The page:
Microsoft has a million servers: So what’s it doing with them?

At Microsoft’s 2013 Worldwide Partner Conference, CEO Steve Ballmer gave us a very interesting titbit about the scale of Microsoft’s server operations. “We have something over a million servers in our datacentre infrastructure,” he said. Furthermore, Ballmer even went on to say that “Google is bigger” and “Amazon is a little bit smaller.” It is extremely rare to hear such direct figures; in almost two decades, Google and Amazon have never even put a rough figure on their server count – and now Ballmer has been on stage, giving up their secrets.

Prior to Ballmer’s keynote speech, the best guesstimate had put Google’s server count at around 900,000 in 2010; so, hearing confirmation that it’s now over one million isn’t a big surprise. We’ve never had any data from Amazon, other than abstract figures, such as the number of objects stored in its cloud. Given the scale of Amazon Web Services (AWS), though, which is by far and away the largest public cloud, close to one million servers is a reasonable figure.

What Microsoft is doing with one million servers, though, is anyone’s guess. Azure is nowhere near the size of AWS, and Bing and Outlook.com are much smaller than Google Search and Gmail. Microsoft has hosted applications such as Office 365 and the servers that power Xbox Live, but still, a million is a stretch.

Just so you have some idea of the scale of one million servers, a large data centre might be the home of 50,000 to 100,000 servers – so, we’re looking at around 10 to 20 facilities that are Microsoft-owned, or perhaps owned and operated by other companies, with floor space rented by Microsoft.

At roughly 200 watts per server, plus perhaps another 50 watts of overhead (cooling, distribution losses, routers), that’s a total power consumption of 250 megawatts – or around two terawatt-hours (TWh) per year. That’s about the same amount of power used by 177,000 average American homes (at 11,280 kWh per year).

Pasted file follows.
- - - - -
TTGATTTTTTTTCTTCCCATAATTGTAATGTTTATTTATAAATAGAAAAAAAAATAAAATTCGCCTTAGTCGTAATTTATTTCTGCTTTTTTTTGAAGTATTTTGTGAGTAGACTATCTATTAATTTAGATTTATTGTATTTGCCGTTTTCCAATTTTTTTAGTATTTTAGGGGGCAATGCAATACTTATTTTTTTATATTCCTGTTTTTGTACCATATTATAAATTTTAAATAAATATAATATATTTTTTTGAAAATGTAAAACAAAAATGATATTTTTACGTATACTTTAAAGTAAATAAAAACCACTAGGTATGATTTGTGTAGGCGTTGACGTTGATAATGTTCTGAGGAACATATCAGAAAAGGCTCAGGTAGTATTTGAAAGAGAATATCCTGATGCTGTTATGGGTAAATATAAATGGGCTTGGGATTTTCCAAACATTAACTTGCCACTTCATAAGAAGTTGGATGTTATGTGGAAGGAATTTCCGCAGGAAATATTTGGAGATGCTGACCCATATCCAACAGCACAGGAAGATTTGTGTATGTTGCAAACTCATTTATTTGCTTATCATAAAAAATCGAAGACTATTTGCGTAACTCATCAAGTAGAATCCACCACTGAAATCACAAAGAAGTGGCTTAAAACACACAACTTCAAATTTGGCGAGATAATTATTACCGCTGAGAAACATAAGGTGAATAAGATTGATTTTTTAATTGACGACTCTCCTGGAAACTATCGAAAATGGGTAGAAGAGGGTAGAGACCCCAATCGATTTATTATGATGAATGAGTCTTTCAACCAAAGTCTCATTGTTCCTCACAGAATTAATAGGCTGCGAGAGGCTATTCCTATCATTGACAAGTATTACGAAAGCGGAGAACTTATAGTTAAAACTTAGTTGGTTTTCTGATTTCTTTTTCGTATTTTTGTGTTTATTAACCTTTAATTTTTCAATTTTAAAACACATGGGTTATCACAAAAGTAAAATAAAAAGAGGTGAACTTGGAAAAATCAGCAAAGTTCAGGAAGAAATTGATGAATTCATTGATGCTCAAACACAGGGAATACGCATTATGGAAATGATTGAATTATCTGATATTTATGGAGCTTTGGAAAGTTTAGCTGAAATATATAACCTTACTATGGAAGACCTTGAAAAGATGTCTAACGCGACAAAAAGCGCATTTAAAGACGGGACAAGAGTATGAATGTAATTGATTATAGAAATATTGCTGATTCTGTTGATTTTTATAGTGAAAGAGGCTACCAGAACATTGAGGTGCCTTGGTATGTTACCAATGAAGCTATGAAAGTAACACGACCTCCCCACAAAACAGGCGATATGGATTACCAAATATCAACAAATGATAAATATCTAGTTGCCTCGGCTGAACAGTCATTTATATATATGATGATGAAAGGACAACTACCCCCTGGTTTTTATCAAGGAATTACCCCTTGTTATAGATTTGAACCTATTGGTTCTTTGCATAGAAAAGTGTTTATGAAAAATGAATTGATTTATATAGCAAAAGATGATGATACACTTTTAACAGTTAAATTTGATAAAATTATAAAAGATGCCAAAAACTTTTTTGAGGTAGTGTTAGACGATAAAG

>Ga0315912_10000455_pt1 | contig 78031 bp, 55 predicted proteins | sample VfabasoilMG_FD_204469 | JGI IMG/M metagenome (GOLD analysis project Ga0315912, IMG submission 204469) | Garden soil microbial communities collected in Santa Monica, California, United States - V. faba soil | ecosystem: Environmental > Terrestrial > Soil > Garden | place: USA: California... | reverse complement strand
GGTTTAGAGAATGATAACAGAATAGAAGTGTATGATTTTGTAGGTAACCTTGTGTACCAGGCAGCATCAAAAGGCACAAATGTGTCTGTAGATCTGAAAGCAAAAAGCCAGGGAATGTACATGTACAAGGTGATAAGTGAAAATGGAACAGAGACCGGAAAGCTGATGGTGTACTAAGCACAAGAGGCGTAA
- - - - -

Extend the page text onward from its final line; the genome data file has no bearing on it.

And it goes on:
Assuming each server costs on average $1,000 (£650) – some will be beefy, some will be wimpy – that’s $1 billion (£650 million) of capital expenditure; and that’s before you build the data centres. Data centres (Microsoft's centre in San Antonio is pictured below) are usually priced by the megawatt, with modern data centres coming in at around $10 million (£6.5 million) per megawatt. 250 megawatts, then, equates to $2.5 billion (£1.65 billion). $3.5 billion (£2.3 billion) isn’t an unfathomable amount for Microsoft, which has around $70 billion (£46 billion) in the bank – but it’s not pocket change. This is before the amount of money spent on power and staffing, of course, which would cost another few hundred million per year.

These figures, as large as they may seem, are actually quite reasonable and in-line with the very rapid rollout that we’ve seen over the last few years. Computing is definitely moving to the cloud, and Microsoft, Google, and Amazon are all in it to win it. They are all building multiple, brand new, dedicated data centres as you read this – usually in places where electricity is cheap, or cooling is free, to keep costs down, and often using their own custom hardware and topologies to ensure high efficiency.

Finally, though, we come back to the most pertinent question: What is Microsoft doing with one million servers? Microsoft said that the Xbox One will be backed by 300,000 servers – a truly astronomical figure – but its other web services just don’t add up. Bing, Outlook.com (Hotmail), Azure, and a handful of other smaller services really shouldn’t account for 700,000 servers. The only answer that really makes sense is that most of the servers are for future capacity – or, in other words, build it and they will come. Here’s hoping.